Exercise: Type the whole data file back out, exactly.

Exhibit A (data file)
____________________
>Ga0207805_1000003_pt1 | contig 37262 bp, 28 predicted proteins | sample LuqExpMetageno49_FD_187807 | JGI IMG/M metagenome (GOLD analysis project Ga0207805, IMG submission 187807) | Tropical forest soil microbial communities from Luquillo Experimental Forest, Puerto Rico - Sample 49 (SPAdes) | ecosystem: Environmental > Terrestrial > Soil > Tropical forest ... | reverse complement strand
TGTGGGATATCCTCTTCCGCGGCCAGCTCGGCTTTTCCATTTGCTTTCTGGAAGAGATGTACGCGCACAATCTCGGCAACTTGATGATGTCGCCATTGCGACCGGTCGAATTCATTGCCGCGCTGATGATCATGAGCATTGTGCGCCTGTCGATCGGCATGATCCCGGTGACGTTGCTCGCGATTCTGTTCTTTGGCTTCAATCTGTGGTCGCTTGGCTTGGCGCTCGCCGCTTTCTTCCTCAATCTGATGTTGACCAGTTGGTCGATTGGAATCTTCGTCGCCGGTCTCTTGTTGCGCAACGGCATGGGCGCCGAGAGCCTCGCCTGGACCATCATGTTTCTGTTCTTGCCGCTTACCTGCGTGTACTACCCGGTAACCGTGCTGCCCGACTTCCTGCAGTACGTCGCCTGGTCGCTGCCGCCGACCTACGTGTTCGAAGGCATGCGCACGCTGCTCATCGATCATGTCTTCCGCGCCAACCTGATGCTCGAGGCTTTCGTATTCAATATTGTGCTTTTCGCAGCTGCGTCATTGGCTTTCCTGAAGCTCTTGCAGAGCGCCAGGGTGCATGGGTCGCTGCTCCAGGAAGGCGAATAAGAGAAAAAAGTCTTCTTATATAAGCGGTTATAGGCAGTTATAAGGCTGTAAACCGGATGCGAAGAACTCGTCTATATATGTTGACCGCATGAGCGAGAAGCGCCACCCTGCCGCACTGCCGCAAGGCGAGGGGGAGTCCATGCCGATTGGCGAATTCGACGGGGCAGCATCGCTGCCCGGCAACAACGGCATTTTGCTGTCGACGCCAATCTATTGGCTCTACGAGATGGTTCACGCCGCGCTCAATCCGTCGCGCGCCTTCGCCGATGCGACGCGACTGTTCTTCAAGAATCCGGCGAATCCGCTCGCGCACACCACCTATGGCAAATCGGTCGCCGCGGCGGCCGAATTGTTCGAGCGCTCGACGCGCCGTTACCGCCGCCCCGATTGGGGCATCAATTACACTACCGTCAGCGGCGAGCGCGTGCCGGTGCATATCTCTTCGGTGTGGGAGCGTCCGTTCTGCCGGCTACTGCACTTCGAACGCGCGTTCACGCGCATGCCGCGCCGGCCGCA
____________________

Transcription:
>Ga0207805_1000003_pt1 | contig 37262 bp, 28 predicted proteins | sample LuqExpMetageno49_FD_187807 | JGI IMG/M metagenome (GOLD analysis project Ga0207805, IMG submission 187807) | Tropical forest soil microbial communities from Luquillo Experimental Forest, Puerto Rico - Sample 49 (SPAdes) | ecosystem: Environmental > Terrestrial > Soil > Tropical forest ... | reverse complement strand
TGTGGGATATCCTCTTCCGCGGCCAGCTCGGCTTTTCCATTTGCTTTCTGGAAGAGATGTACGCGCACAATCTCGGCAACTTGATGATGTCGCCATTGCGACCGGTCGAATTCATTGCCGCGCTGATGATCATGAGCATTGTGCGCCTGTCGATCGGCATGATCCCGGTGACGTTGCTCGCGATTCTGTTCTTTGGCTTCAATCTGTGGTCGCTTGGCTTGGCGCTCGCCGCTTTCTTCCTCAATCTGATGTTGACCAGTTGGTCGATTGGAATCTTCGTCGCCGGTCTCTTGTTGCGCAACGGCATGGGCGCCGAGAGCCTCGCCTGGACCATCATGTTTCTGTTCTTGCCGCTTACCTGCGTGTACTACCCGGTAACCGTGCTGCCCGACTTCCTGCAGTACGTCGCCTGGTCGCTGCCGCCGACCTACGTGTTCGAAGGCATGCGCACGCTGCTCATCGATCATGTCTTCCGCGCCAACCTGATGCTCGAGGCTTTCGTATTCAATATTGTGCTTTTCGCAGCTGCGTCATTGGCTTTCCTGAAGCTCTTGCAGAGCGCCAGGGTGCATGGGTCGCTGCTCCAGGAAGGCGAATAAGAGAAAAAAGTCTTCTTATATAAGCGGTTATAGGCAGTTATAAGGCTGTAAACCGGATGCGAAGAACTCGTCTATATATGTTGACCGCATGAGCGAGAAGCGCCACCCTGCCGCACTGCCGCAAGGCGAGGGGGAGTCCATGCCGATTGGCGAATTCGACGGGGCAGCATCGCTGCCCGGCAACAACGGCATTTTGCTGTCGACGCCAATCTATTGGCTCTACGAGATGGTTCACGCCGCGCTCAATCCGTCGCGCGCCTTCGCCGATGCGACGCGACTGTTCTTCAAGAATCCGGCGAATCCGCTCGCGCACACCACCTATGGCAAATCGGTCGCCGCGGCGGCCGAATTGTTCGAGCGCTCGACGCGCCGTTACCGCCGCCCCGATTGGGGCATCAATTACACTACCGTCAGCGGCGAGCGCGTGCCGGTGCATATCTCTTCGGTGTGGGAGCGTCCGTTCTGCCGGCTACTGCACTTCGAACGCGCGTTCACGCGCATGCCGCGCCGGCCGCA